“There wasn’t a noticeable difference in fishing last year compared to the previous year,” Barba said. “People are still coming to fish. In spite of the gloom and doom you see in the media, there are fish to be caught and released.”

He said he was encouraged in 2023 to encounter a lot of juvenile fish later in the season.

“That’s a good sign,” Barba said.

Marques also highlighted evidence in 2023 of young fish transitioning to an older, larger life stage — a process called “recruitment.” He noted that FWP fisheries biologist Jim Olsen has been out on the Big Hole River recently collecting new population data.

“We’re hopeful that the recruitment class of fish we all saw on the river last year shows up in Jim’s numbers this year and that our fishery begins a slow climb out of danger,” Marques said. “And we look forward to making meaningful contributions to the water resources of the Big Hole.”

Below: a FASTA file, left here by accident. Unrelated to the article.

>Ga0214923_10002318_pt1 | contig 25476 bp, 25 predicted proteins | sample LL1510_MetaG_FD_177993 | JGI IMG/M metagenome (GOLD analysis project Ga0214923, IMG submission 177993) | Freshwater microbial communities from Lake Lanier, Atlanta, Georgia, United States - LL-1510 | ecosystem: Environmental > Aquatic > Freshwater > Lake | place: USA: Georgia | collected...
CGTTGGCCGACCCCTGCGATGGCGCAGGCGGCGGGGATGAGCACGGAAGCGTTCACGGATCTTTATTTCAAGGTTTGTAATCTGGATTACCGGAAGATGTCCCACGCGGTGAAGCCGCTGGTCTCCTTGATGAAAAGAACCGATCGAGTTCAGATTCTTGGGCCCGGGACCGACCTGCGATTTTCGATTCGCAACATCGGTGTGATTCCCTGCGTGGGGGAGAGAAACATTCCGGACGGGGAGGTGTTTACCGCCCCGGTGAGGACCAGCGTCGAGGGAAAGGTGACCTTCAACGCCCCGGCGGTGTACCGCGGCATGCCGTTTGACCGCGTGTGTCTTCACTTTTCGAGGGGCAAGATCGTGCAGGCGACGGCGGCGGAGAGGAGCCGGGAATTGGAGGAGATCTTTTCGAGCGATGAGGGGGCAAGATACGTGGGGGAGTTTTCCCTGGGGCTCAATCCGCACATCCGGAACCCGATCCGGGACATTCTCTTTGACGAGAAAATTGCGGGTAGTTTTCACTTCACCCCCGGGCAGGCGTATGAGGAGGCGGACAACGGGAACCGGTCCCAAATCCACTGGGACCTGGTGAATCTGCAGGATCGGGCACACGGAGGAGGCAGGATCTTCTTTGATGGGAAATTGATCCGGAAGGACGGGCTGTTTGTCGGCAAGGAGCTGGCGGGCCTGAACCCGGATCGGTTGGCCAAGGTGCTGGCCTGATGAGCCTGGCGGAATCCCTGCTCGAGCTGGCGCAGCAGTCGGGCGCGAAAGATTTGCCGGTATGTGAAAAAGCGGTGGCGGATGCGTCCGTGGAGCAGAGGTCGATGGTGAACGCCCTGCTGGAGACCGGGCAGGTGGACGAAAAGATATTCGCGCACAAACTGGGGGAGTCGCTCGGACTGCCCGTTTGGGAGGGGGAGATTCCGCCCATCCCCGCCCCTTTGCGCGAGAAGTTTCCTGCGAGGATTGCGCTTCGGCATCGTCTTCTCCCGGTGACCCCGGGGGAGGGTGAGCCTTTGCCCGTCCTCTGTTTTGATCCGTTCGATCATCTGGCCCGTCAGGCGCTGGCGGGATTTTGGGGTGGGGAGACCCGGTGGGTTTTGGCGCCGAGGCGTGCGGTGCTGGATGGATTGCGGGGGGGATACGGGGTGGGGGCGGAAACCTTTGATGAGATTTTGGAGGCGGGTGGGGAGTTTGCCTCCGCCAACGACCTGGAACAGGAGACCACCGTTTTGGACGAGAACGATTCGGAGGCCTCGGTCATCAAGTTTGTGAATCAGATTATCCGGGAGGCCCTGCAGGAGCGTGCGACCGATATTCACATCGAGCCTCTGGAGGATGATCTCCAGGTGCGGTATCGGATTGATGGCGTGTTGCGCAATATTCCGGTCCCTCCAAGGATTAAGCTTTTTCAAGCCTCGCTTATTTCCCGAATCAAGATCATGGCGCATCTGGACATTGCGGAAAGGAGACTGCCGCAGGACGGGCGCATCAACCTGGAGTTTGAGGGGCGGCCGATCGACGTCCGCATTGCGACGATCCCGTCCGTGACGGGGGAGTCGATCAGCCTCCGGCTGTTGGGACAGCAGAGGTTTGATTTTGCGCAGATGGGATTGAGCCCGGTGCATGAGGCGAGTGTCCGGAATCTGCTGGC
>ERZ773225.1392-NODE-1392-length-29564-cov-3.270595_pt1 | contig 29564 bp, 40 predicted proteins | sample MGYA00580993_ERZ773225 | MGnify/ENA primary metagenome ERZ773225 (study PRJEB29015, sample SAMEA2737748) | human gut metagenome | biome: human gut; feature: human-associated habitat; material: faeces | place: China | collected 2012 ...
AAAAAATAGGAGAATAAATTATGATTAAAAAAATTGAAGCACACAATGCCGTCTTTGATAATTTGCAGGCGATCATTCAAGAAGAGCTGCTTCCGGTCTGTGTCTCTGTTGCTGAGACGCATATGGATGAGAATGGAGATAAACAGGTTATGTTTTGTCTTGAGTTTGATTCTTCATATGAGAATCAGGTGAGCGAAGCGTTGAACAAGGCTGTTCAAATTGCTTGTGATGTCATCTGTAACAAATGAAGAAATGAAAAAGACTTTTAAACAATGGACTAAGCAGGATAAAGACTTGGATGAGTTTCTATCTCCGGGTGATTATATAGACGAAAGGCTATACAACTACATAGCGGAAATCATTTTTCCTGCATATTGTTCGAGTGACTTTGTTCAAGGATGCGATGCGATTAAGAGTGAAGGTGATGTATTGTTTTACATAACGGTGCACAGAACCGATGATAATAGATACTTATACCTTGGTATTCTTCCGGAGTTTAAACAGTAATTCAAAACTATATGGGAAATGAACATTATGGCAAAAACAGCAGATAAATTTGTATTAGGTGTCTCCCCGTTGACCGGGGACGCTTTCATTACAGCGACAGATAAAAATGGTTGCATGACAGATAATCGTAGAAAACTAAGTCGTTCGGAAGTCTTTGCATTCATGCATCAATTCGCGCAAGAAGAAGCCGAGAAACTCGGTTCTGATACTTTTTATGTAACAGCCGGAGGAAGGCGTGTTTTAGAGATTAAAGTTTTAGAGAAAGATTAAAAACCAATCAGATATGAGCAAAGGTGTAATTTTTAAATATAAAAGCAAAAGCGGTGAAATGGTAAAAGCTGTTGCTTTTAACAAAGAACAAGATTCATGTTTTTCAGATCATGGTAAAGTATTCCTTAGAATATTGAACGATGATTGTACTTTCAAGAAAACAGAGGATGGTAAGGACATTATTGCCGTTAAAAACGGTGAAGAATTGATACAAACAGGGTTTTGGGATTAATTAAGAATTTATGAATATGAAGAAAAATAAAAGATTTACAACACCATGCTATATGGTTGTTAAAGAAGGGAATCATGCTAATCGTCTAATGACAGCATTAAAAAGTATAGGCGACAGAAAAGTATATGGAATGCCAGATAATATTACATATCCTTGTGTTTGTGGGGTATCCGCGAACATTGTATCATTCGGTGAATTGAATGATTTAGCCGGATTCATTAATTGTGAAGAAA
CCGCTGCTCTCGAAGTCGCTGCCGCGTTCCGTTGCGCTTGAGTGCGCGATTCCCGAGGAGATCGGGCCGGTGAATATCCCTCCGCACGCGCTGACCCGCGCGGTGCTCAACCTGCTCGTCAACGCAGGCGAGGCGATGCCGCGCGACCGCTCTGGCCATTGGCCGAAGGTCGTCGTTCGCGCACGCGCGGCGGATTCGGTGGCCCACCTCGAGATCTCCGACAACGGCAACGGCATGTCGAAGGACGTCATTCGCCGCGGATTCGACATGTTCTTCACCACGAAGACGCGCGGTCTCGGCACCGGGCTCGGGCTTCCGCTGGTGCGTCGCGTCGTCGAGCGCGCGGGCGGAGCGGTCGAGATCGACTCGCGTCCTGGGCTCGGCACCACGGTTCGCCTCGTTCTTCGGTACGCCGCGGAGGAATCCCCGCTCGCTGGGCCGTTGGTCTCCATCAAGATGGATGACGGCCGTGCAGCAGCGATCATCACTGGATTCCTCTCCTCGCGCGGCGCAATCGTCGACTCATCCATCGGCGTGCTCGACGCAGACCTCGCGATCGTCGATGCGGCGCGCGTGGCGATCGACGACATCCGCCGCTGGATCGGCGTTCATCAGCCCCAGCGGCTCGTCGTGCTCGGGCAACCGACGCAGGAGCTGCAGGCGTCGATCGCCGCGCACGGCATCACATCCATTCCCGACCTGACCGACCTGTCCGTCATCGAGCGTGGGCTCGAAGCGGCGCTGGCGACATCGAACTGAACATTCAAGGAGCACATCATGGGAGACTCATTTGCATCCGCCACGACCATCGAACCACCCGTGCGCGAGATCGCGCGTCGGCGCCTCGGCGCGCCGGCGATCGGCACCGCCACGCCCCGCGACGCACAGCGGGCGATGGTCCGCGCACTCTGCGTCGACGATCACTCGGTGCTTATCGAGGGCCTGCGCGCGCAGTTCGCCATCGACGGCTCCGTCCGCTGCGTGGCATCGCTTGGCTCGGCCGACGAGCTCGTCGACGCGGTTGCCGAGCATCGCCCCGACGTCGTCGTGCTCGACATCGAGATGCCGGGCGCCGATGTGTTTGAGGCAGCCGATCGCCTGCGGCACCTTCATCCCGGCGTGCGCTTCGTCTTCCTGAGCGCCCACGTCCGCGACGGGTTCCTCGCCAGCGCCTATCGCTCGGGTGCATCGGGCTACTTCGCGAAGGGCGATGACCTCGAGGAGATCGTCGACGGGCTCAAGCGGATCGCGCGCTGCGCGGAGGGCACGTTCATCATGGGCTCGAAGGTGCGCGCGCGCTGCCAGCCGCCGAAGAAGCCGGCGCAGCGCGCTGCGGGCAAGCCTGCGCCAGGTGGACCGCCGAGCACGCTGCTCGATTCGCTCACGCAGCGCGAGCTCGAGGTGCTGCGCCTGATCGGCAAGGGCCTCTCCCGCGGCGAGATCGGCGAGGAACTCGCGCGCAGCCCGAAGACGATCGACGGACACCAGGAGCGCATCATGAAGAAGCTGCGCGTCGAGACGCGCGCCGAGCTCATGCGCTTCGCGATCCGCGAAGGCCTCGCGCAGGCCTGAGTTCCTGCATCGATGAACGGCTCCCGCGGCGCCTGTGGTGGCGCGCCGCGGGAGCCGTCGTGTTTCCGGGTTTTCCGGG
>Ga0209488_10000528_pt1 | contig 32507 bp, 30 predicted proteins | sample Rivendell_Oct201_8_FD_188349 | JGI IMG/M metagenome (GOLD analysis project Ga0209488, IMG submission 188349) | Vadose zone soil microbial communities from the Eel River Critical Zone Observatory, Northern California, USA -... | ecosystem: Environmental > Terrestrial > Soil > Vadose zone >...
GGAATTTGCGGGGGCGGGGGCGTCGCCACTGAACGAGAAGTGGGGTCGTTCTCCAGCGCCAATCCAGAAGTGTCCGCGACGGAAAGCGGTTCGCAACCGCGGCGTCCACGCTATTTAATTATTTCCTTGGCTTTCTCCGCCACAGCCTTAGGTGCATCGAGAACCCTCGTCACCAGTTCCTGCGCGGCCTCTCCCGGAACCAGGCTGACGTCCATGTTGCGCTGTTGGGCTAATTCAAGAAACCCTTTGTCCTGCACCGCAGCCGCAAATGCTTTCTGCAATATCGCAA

The Big Hole Watershed Committee emerged in 1995 when ranchers in the upper Big Hole Valley believed the U.S. Fish and Wildlife Service might add the river’s population of Arctic grayling to the Endangered Species List — an outcome they feared would lead the federal government to bird dog their irrigation practices.

Since then, the Big Hole Watershed Committee, or BHWC, has shepherded a host of projects designed to improve riparian habitats, streambank health, increase the efficiency of irrigation and more.

“BHWC is not skeptical of the science behind the trout declines or that they are declining,” Marques said. “We have worked closely with fisheries biologists and managers since our founding almost 30 years ago and trust in their work.

“We’re very supportive of the science-based approach FWP is taking to understand fish declines and have been at the center of science-based management of the river for decades,” Marques added.

He said it is helpful for Save Wild Trout to add to the state’s data sets tracking water quality.